When I opened it, the bright sun shone into my eyes and blinded me. But I saw some shadowy, hammer-wielding silhouettes. Both they and I stood quietly for some seconds, frozen from fear. I regained control over my body first, turned and ran back into the lodge. Somehow, I stumbled over the lush carpet. I fought to stay on my feet. The lost second was enough for some of the smarter Hammerites to realize that I was no huge scary monster, but only a small person with a hood that tried to escape. One of them aimed his crossbow at me, and shot just when I continued my run. It went through my left shoulder and its momentum pulled me forward. I fell on my face. The sharp front end of the bolt went through the carpet into the wooden floor and nailed me to the ground. I tried to suppress the cry. I struggled to come free, but one of the Hammerites had already stepped beside me. A kick in my left side made me gasp for breath. Another kick broke my left upper arm. With the sound of the crunching bone in my ears, I was overcome by the heavy, sharp pain. Fighting for consciousness, I heard more Hammerites approach. They turned me on my back, ripping the arrow out of my shoulder. I tried to raise my hands to protect my head from the constant kicks, but I had no control over my muscles.

Fainting, I heard them say: "So, this is all we shall have for a trophy, eh?"

"But... I have seen this face before. Is this not the thief who tried to break into the old temple two days ago?" Someone tried to look at my face.

"Yes, I hadst seen that face when we chased her out. She is this thief. Left in a hurry, didn't she? A scared little coward she was. Feeling so clever." Another kick.

In the following laughter, someone said: "Thou shalt not rob from the house I have built, so says the Master Builder! We should find out what she wanted in the temple. Take her to Brother Inquisitor."


- Jyre: The Lynx Stalks the Tiger - Day 3: 1:00pm

I watched him enter the small shop from the corner of an alleyway, and smiled. Nobody noticed me. I was just another beggar to them, filthy and stinking. My face and hands were smeared with soot from the fire. My clothes stank after sleeping in the dirty washwater over night. The disguise was perfect. In many people's eyes, I didn't even exist.

"The hunt" was one of my favorite pastimes. I would choose my prey early in morning. It had to be someone reasonably rich, but not so rich as to attract an overly large amount of attention. And then I would stalk him. I would follow him from house to market, through the streets and even, once, into a church. Sometimes, when I was well off, I would spend days doing this, just to prove I could. And when the time was right, I would take him. A swift crack to the back of the head was normally enough to drop them. Then I'd take everything they had bought that day and their gold, if they had any left.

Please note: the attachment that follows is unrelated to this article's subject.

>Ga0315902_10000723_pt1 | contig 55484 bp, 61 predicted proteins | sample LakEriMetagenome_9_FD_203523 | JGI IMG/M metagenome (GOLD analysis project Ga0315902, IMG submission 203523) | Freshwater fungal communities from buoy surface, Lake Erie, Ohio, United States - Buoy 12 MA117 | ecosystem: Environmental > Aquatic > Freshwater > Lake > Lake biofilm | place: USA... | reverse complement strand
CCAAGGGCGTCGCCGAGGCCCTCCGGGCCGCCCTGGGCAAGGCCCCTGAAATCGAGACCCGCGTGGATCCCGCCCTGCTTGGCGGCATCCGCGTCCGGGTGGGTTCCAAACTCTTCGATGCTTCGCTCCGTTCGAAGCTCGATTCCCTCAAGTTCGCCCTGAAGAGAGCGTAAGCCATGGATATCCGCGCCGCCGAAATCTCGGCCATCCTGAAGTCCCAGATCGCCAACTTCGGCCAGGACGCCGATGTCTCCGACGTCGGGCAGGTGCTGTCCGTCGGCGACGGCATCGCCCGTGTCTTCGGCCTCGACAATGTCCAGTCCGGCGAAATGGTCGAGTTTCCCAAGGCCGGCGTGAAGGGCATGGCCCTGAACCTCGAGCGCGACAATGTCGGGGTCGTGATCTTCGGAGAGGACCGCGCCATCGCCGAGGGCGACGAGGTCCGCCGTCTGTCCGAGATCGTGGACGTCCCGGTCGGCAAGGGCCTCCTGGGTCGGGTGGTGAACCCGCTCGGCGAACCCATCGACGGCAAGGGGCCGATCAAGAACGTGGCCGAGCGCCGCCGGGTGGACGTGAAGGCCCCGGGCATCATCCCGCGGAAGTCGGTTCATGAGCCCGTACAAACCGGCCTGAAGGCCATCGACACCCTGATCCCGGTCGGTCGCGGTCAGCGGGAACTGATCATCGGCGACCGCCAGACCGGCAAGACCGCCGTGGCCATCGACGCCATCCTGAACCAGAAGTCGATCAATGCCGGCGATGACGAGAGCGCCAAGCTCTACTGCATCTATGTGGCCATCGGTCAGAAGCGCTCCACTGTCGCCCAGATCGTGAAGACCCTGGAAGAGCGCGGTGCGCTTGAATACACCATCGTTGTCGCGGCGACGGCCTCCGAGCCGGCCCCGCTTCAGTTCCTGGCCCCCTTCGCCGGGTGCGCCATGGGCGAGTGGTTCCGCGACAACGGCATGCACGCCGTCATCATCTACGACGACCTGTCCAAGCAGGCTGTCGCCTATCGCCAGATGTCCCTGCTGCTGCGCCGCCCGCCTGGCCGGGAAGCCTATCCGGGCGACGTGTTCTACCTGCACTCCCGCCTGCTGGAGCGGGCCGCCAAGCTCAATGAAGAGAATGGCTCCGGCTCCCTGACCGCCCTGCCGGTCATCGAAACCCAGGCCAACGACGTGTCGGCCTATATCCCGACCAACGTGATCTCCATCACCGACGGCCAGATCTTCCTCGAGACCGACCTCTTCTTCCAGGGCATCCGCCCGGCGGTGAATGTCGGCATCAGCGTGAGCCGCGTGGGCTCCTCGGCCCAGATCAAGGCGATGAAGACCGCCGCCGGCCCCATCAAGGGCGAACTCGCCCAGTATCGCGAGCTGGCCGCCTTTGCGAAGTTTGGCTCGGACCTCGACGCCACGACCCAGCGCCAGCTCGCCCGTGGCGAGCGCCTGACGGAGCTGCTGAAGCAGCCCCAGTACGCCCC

But today things would be different. Today I would not take from my prey, I would give. Today my prey was Master Nightfall.

He stepped out of the shop and for one terrifying second he seemed to stare straight at me. Then his gaze moved on and I put it down to my imagination. No one had ever seen me before. I had no reason to think things would be any different this time. I waited until he had started on his way once more, then tagged along behind. His route was winding and he stopped several times before he finally turned for home. I was just rounding a corner behind him when something tripped me. I was grabbed by the collar and hauled of my feet. Looking up, I saw him. "Master Nightfall..," I gasped.

My wits were scattered about as he slowly let go of my ragged shirt, and gently dusted me off with a few quick strokes of his gloved hand. "So, Jyre," he said with a half smile, "the lynx stalks the tiger today?" His smile then widened and he leaned against the side of the building. As soon as I regained my bearing, I noticed that we were in a narrow alleyway, about fifty yards down from the main street. I suddenly remembered why I had been following him and reached into my pocket to retrieve my letter to him. I really should not have been surprised when he started reading it out loud to me.

Master Nightfall,

Captain Els, he is sick. He coffs much and his lungs do wees. The healer man did give him medsin. Said that captain should by fire stay til better he be. To the lodge as we planned cannot we go.

I seek work, Master Nightfall. The streets be poor not, but I wish me for more... difficults. You understand? The word... Chalinge? For anything I would be grateful... Go to the Red Dragon In and make askings for me. Point you right they will.

One last thing I would ask from you. Do you no of this lodge? The words we did find made little mention. Apresheatted and needed be your helps.

Your servant,

Jyre.

By the time he looked up from reading it, I was gone.

- Chapter 2 - Rogues / Chapter 4 - A Mission's End, a Mission's Dawn

Correspondence of Thieves copyright, 2000, Steve Tremblay, Lytha, James Sterrett, Alexandria Thomson, and Daniel Todd.